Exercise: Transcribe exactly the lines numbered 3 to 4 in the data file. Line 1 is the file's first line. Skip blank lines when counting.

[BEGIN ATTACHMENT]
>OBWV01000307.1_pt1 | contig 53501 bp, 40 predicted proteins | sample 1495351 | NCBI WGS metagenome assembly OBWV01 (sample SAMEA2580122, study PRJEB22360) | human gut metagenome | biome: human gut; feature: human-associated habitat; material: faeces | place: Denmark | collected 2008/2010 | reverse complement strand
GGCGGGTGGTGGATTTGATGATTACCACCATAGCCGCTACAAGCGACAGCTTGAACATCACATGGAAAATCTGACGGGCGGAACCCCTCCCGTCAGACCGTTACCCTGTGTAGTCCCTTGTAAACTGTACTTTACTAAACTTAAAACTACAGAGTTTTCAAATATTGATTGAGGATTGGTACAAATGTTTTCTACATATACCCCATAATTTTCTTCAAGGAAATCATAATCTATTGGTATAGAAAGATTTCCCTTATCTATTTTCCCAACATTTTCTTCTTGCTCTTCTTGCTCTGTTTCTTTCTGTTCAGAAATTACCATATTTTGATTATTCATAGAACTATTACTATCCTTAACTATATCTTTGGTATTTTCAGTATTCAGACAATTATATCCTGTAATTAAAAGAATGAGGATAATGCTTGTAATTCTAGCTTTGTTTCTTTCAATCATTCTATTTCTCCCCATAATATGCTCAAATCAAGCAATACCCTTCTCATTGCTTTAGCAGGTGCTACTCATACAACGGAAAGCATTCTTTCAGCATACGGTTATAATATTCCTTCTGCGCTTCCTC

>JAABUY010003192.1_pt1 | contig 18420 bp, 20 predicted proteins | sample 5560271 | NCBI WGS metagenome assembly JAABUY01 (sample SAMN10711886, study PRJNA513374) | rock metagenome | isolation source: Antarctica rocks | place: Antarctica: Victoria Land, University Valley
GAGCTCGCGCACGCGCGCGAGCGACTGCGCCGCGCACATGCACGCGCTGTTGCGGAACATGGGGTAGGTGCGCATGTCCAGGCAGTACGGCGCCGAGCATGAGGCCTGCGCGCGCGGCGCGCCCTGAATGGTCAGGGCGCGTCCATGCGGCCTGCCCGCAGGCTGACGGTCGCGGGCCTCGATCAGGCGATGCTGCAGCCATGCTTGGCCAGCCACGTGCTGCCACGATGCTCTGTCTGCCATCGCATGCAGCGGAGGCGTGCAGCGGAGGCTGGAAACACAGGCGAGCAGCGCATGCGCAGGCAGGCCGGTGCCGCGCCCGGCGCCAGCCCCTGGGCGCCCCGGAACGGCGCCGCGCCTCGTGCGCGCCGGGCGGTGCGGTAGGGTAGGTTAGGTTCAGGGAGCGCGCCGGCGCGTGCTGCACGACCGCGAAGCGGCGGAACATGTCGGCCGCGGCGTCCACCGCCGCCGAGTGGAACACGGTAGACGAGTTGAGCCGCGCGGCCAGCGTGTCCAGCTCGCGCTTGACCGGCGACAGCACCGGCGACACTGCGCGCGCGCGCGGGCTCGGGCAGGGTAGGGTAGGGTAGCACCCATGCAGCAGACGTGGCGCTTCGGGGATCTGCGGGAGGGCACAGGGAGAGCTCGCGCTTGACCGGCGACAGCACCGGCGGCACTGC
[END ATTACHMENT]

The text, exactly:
>JAABUY010003192.1_pt1 | contig 18420 bp, 20 predicted proteins | sample 5560271 | NCBI WGS metagenome assembly JAABUY01 (sample SAMN10711886, study PRJNA513374) | rock metagenome | isolation source: Antarctica rocks | place: Antarctica: Victoria Land, University Valley
GAGCTCGCGCACGCGCGCGAGCGACTGCGCCGCGCACATGCACGCGCTGTTGCGGAACATGGGGTAGGTGCGCATGTCCAGGCAGTACGGCGCCGAGCATGAGGCCTGCGCGCGCGGCGCGCCCTGAATGGTCAGGGCGCGTCCATGCGGCCTGCCCGCAGGCTGACGGTCGCGGGCCTCGATCAGGCGATGCTGCAGCCATGCTTGGCCAGCCACGTGCTGCCACGATGCTCTGTCTGCCATCGCATGCAGCGGAGGCGTGCAGCGGAGGCTGGAAACACAGGCGAGCAGCGCATGCGCAGGCAGGCCGGTGCCGCGCCCGGCGCCAGCCCCTGGGCGCCCCGGAACGGCGCCGCGCCTCGTGCGCGCCGGGCGGTGCGGTAGGGTAGGTTAGGTTCAGGGAGCGCGCCGGCGCGTGCTGCACGACCGCGAAGCGGCGGAACATGTCGGCCGCGGCGTCCACCGCCGCCGAGTGGAACACGGTAGACGAGTTGAGCCGCGCGGCCAGCGTGTCCAGCTCGCGCTTGACCGGCGACAGCACCGGCGACACTGCGCGCGCGCGCGGGCTCGGGCAGGGTAGGGTAGGGTAGCACCCATGCAGCAGACGTGGCGCTTCGGGGATCTGCGGGAGGGCACAGGGAGAGCTCGCGCTTGACCGGCGACAGCACCGGCGGCACTGC